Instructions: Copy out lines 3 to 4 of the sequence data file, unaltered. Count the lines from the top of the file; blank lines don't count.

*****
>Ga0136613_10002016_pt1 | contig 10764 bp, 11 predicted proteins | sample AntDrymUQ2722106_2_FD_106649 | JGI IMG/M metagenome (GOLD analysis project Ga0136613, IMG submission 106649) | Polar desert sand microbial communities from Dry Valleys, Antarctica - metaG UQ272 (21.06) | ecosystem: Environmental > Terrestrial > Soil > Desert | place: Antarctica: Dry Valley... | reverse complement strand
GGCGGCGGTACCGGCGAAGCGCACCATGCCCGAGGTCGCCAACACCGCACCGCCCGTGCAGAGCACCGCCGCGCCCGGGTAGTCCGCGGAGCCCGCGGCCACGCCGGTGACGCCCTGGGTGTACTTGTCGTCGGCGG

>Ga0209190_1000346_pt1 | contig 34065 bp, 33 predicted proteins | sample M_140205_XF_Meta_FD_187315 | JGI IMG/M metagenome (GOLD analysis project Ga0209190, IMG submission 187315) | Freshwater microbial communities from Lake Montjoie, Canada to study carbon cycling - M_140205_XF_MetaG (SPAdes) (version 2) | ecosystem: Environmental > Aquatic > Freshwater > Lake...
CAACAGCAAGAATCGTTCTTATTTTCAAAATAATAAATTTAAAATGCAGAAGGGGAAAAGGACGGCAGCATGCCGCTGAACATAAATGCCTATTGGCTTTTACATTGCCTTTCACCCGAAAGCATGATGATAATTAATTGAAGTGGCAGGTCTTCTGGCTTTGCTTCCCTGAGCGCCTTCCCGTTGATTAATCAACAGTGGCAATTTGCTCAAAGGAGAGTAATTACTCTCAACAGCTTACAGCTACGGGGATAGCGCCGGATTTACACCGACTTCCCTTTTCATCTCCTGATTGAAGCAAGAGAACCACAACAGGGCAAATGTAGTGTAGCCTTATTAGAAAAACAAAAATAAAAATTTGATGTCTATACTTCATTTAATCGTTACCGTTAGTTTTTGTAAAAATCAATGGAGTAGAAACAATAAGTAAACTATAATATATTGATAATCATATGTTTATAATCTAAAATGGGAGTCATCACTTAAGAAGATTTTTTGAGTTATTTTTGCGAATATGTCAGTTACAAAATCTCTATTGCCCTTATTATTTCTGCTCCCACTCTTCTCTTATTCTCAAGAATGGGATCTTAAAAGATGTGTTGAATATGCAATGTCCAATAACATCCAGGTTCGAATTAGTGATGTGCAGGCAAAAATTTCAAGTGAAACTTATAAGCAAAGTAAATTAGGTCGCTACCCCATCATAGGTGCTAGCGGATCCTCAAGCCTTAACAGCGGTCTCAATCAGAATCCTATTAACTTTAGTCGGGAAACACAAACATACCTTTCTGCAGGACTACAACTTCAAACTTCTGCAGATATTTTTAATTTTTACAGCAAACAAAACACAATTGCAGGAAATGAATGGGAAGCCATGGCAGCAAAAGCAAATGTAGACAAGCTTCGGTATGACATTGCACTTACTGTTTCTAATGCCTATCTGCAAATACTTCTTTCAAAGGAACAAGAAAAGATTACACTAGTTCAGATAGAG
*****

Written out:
>Ga0209190_1000346_pt1 | contig 34065 bp, 33 predicted proteins | sample M_140205_XF_Meta_FD_187315 | JGI IMG/M metagenome (GOLD analysis project Ga0209190, IMG submission 187315) | Freshwater microbial communities from Lake Montjoie, Canada to study carbon cycling - M_140205_XF_MetaG (SPAdes) (version 2) | ecosystem: Environmental > Aquatic > Freshwater > Lake...
CAACAGCAAGAATCGTTCTTATTTTCAAAATAATAAATTTAAAATGCAGAAGGGGAAAAGGACGGCAGCATGCCGCTGAACATAAATGCCTATTGGCTTTTACATTGCCTTTCACCCGAAAGCATGATGATAATTAATTGAAGTGGCAGGTCTTCTGGCTTTGCTTCCCTGAGCGCCTTCCCGTTGATTAATCAACAGTGGCAATTTGCTCAAAGGAGAGTAATTACTCTCAACAGCTTACAGCTACGGGGATAGCGCCGGATTTACACCGACTTCCCTTTTCATCTCCTGATTGAAGCAAGAGAACCACAACAGGGCAAATGTAGTGTAGCCTTATTAGAAAAACAAAAATAAAAATTTGATGTCTATACTTCATTTAATCGTTACCGTTAGTTTTTGTAAAAATCAATGGAGTAGAAACAATAAGTAAACTATAATATATTGATAATCATATGTTTATAATCTAAAATGGGAGTCATCACTTAAGAAGATTTTTTGAGTTATTTTTGCGAATATGTCAGTTACAAAATCTCTATTGCCCTTATTATTTCTGCTCCCACTCTTCTCTTATTCTCAAGAATGGGATCTTAAAAGATGTGTTGAATATGCAATGTCCAATAACATCCAGGTTCGAATTAGTGATGTGCAGGCAAAAATTTCAAGTGAAACTTATAAGCAAAGTAAATTAGGTCGCTACCCCATCATAGGTGCTAGCGGATCCTCAAGCCTTAACAGCGGTCTCAATCAGAATCCTATTAACTTTAGTCGGGAAACACAAACATACCTTTCTGCAGGACTACAACTTCAAACTTCTGCAGATATTTTTAATTTTTACAGCAAACAAAACACAATTGCAGGAAATGAATGGGAAGCCATGGCAGCAAAAGCAAATGTAGACAAGCTTCGGTATGACATTGCACTTACTGTTTCTAATGCCTATCTGCAAATACTTCTTTCAAAGGAACAAGAAAAGATTACACTAGTTCAGATAGAG